Home and Business

ACES-2295
RECOVERY

Restoring Electrical Service

Restoring electrical systems and evaluating damage to appliances are high priorities after flooding. But before any electrical system is turned on, it should be thoroughly checked for short circuits by an electrician. It is wise to ask your power supplier for advice and assistance.

  • Before entering your home or business after a flood, make sure the electricity has been completely shut off. Have electricity shut off at both the meter and in the buildings. When touching switches, stand on a dry board and use a dry stick or rubber gloves to pull handles.
  • Do not operate appliances until they have been thoroughly cleaned and reconditioned. Running equipment before it has been properly cleaned could seriously damage it and cause electrical shock.
  • Pump out all floodwater before attempting to work on any electrical system. Remove all covers from all switches, convenience outlets, light outlets, and junction boxes that have been under water or water damaged. Unscrew all light bulbs. Disconnect all plug-in equipment and turn the operating switch to the off position at each piece of permanently connected equipment.
  • Remove all circuit fuses or place circuit breakers in the off position to ensure that power is off. Pump out all floodwater before attempting to work on any electrical system.
  • If floodwater covered the first floor of your home or business, electrical outlets and switches are probably wet. They must be dried before service can be restored. Remove the covers from switches, convenience outlets, and other electrical connections. Pull receptacles, switches, and wires about 2 inches out from their boxes. Do not disconnect the wires.
  • Clean out any mud and dirt with clean water. Allow wires and connections to dry thoroughly. This may take several days or even a week depending on how wet the system is and if any heat is available to help dry it out.
  • Use extreme caution in cleaning mud and dirt from the main entrance box. Because the power line enters here, this is the most hazardous part of the electrical system to work on. Assume the power line is hot, even if a test shows power is off. Wear rubber gloves and rubber-soled shoes. Do not touch anything wet or stand in water while working on the box.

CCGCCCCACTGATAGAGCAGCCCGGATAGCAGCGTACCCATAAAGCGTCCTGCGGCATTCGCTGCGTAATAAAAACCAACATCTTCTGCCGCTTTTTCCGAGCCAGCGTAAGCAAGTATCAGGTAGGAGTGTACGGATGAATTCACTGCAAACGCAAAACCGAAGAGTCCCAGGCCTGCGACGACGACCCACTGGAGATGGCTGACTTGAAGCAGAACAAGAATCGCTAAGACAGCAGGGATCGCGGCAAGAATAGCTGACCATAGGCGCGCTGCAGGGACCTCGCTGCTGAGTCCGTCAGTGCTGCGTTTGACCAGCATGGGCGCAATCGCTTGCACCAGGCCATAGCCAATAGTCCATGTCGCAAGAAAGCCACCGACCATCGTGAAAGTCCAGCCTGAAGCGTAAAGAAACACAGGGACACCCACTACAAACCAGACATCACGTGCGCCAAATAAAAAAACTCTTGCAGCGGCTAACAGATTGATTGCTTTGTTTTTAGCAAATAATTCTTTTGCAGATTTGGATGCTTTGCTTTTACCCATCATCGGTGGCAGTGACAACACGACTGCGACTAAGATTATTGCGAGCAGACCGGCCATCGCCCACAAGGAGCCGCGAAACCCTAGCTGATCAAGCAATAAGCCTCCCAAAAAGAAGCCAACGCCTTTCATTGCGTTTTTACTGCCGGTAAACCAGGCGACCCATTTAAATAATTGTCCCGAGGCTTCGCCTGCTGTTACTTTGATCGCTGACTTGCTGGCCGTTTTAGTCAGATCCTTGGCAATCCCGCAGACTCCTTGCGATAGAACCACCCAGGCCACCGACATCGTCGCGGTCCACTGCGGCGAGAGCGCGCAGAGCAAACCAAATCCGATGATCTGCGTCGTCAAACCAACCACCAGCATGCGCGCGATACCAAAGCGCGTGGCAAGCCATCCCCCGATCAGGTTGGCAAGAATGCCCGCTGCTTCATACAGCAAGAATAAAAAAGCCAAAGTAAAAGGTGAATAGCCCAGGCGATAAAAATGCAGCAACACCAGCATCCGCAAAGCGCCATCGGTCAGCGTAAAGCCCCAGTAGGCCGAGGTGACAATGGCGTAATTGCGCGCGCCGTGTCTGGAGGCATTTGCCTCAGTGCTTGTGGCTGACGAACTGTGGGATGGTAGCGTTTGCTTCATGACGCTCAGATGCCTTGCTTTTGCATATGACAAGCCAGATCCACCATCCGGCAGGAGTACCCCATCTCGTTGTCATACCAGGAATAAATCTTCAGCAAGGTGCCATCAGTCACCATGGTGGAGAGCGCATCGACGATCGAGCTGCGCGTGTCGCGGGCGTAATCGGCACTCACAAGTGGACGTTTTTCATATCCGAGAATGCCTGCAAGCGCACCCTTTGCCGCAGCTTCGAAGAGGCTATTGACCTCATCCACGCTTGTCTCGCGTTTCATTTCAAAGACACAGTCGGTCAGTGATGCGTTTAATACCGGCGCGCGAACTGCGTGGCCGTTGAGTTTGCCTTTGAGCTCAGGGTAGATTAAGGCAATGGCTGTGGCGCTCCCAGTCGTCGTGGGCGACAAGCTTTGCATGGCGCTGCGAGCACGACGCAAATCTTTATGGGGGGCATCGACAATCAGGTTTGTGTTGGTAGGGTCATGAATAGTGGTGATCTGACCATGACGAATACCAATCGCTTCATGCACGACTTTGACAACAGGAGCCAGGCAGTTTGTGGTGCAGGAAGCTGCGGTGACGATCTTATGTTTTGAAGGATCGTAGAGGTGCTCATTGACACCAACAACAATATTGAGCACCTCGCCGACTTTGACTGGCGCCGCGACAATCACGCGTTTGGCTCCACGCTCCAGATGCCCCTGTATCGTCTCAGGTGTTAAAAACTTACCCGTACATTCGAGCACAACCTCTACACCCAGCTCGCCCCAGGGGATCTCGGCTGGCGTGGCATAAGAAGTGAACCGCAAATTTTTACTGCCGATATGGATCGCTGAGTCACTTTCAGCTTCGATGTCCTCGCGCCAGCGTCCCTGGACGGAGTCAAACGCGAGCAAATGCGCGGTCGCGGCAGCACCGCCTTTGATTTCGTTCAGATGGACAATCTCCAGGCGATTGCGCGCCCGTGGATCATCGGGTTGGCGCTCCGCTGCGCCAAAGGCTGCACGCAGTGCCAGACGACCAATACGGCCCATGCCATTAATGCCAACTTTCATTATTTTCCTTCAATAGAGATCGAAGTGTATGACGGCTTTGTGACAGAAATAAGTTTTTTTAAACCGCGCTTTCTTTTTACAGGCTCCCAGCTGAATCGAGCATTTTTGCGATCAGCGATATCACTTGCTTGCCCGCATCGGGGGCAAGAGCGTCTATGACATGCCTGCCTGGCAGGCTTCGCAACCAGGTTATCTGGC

• The system must then be checked for electrical shorts. While standing on a dry board or ladder, and wearing rubber gloves and rubber-soled shoes, check the main switch to be sure all fuses are removed.
    Close the main switch and look for sparks or smoking wires. If you see either, it means a shorted switch connection. If you see evidence of such shorts, carefully try to correct the problem. You may need a new switch.
  • If the switch is in working order, open the switch and insert a fuse in one branch circuit. Close the switch to check for shorts in that branch circuit. If the fuse doesn’t blow immediately, wait at least 15 minutes to check for slower electrical leaks. Smoking wires and sparks in the circuit also indicate trouble. Carefully inspect all parts of the branch circuit you are checking.
  • If there are any signs of smoking or heating, or if the fuse blows or circuit breaker trips, remove all fuses and open the main switch. You may need to do additional cleaning and drying, or you may need to replace circuit parts.
  • After all circuits have been checked and found to be in good condition, again remove all fuses and open the main switch. Push electrical receptacles, switches, and light outlets back into junction boxes, and replace covers.
  • Again, check each branch circuit by replacing one fuse at a time and closing the main switch. If everything is okay, close the main switch.
  • For 24 hours be careful when using receptacles and switches. There may be slow leaks, which could cause shocks. Do not plug in electrical appliances that have been flooded until they have been reconditioned.
  • If some circuits are faulty, use only the undamaged ones. Do not overload undamaged circuits with too many lights or appliances until normal capacity is restored.

Some newer homes and businesses may have a ground fault circuit interruption system with their circuit breaker. This will probably need to be replaced.


Reviewed by John Fulton, former Extension Program Specialist, Auburn University.


This document is part of a larger publication titled Emergency Handbook: Preparation and Recovery (ACES-2168).

The Emergency Handbook is available digitally as an iBook and on the web. Use the left-hand navigation bar to access all topics and pages. This publication is not available in print. To download or print the pages you need, please look for Printable PDF Download this information.


For more information, contact your county Extension office.